The Jewish New Year, or Rosh Hashanah, is the beginning of the 10 Days of Awe, a solemn period of reflection and repentance. One of the key moments in the Rosh Hashanah service is the reciting of the prayer (U'netana tokef, in Hebrew) that discusses the possibilities individuals face in the year to come:
On Rosh Hashanah will be inscribed and on Yom Kippur will be sealed how many will pass from the earth and how many will be created; who will live and who will die; who will die at his predestined time and who before his time; who by water and who by fire, who by sword, who by beast, who by famine, who by thirst, who by storm, who by plague, who by strangulation, and who by stoning. Who will rest and who will wander, who will live in harmony and who will be harried, who will enjoy tranquillity and who will suffer, who will be impoverished and who will be enriched, who will be degraded and who will be exalted. But REPENTANCE, PRAYER, and CHARITY remove the evil of the decree.
President Obama oddly quoted from this prayer in his conference call with 1,000 rabbis yesterday, at least according to a twittering rabbi, Jack Moline, who later pulled down his Tweets from the call. The purpose of the call was for President Obama to enlist the rabbis to support his health-care reform efforts: "I am going to need your help in accomplishing necessary reform." The reference to the "who shall live and who shall die" prayer was strange in two respects. First, as Paul Bedard noted, the Jewish New Year won't take place until September 18th. In fact, today marks the beginning of the month of Elul, the last month before the New Year begins. And yet the president said "shanah tovah [happy new year] to all of you." This is kind of like wishing people "Merry Christmas" on Thanksgiving.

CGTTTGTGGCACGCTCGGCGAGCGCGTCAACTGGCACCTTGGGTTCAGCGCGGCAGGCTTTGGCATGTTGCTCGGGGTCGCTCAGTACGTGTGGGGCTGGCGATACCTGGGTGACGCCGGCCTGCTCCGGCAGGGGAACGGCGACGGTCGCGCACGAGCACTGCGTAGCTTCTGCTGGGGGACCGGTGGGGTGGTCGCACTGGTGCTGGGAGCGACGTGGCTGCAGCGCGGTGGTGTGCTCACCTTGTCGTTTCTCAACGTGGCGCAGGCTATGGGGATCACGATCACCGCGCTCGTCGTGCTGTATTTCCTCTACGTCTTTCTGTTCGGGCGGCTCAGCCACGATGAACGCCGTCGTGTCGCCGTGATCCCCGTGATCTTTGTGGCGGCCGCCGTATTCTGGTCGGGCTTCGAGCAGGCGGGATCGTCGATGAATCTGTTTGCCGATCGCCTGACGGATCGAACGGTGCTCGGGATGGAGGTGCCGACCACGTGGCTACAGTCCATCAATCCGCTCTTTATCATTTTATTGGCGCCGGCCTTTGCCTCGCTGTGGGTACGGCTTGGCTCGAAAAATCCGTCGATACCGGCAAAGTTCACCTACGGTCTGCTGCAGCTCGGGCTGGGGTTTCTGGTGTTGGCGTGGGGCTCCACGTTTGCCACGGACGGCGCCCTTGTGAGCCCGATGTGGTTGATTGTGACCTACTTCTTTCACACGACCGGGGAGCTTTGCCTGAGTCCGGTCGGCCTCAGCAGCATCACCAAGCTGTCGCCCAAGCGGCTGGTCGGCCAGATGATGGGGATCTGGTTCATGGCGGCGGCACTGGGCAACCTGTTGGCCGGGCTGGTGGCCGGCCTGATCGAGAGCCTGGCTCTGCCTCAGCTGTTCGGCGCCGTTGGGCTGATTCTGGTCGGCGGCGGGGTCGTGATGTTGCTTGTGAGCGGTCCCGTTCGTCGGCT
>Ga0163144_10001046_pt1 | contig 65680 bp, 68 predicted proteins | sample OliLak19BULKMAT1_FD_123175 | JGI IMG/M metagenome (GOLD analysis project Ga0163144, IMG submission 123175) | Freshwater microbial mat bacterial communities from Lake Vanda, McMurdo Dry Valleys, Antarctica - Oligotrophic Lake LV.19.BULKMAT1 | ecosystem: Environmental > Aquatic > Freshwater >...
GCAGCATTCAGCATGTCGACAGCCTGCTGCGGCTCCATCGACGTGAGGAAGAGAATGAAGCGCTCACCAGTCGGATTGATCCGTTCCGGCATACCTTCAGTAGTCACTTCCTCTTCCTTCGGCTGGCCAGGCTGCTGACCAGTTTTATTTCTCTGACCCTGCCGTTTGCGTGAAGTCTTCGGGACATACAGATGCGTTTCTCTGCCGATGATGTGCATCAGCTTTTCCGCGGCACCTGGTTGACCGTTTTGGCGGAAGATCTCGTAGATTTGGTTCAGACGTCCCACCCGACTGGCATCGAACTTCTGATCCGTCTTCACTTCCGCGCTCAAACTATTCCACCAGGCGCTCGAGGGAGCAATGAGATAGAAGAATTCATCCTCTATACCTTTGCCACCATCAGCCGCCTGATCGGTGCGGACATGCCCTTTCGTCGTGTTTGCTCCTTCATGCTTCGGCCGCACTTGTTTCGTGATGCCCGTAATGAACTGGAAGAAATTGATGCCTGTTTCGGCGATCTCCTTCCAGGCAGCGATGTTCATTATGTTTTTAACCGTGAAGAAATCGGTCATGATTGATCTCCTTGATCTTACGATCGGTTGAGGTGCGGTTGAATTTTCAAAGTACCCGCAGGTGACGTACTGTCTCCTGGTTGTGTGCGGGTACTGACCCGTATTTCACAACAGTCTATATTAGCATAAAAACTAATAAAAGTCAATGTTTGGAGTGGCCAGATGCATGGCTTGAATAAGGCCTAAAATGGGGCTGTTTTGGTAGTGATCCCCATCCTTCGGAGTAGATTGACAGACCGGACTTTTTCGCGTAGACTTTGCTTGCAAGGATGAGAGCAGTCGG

Second, and more surprisingly, is this really the context in which he wishes to discuss health reform — a powerful and unseen being making determinations of life and death? One would think that he would want to avoid anything that could raise the specter of rationing, death panels, or the like.
The Washington Jewish Week noted two further interesting things about the call. First, while they were waiting for the president to join, the rabbis held a discussion about whether to mention the Jewish community's displeasure with the president's selection of Durban conference pasha Mary Robinson to win the Medal of Freedom. The rabbis apparently decided not to go beyond the planned discussion of health care, but the pre-call conversation is a good indication of the communal mood.
(When I served as the White House Jewish liaison under Bush, a technical glitch once put me on the line during one of these calls for a few moments before the participants realized I was on, and I sure heard an earful.) Second, the hold music on the line, through no apparent fault of the White House or the Religious Action Center, which sponsored the call, was "Deutschland Über Alles." A number of rabbis apparently expressed discomfort with this choice of music as well.
Overall, the mistakes here are minor. But these missteps indicate a continuing tone-deafness in the White House's political dealings with the Jewish community. This extends to a variety of issues, including the settlement freeze in Israel, the aborted nomination of Israel critic Charles Freeman to chair the National Intelligence Council, and the Mary Robinson medal. The powers that be in the White House may feel that, since they won 80 percent of the Jewish vote in the last election, the Jewish vote is unshakably Democratic. Perhaps so. Nevertheless, it seems as if the Obama administration is going to try very hard to test this proposition.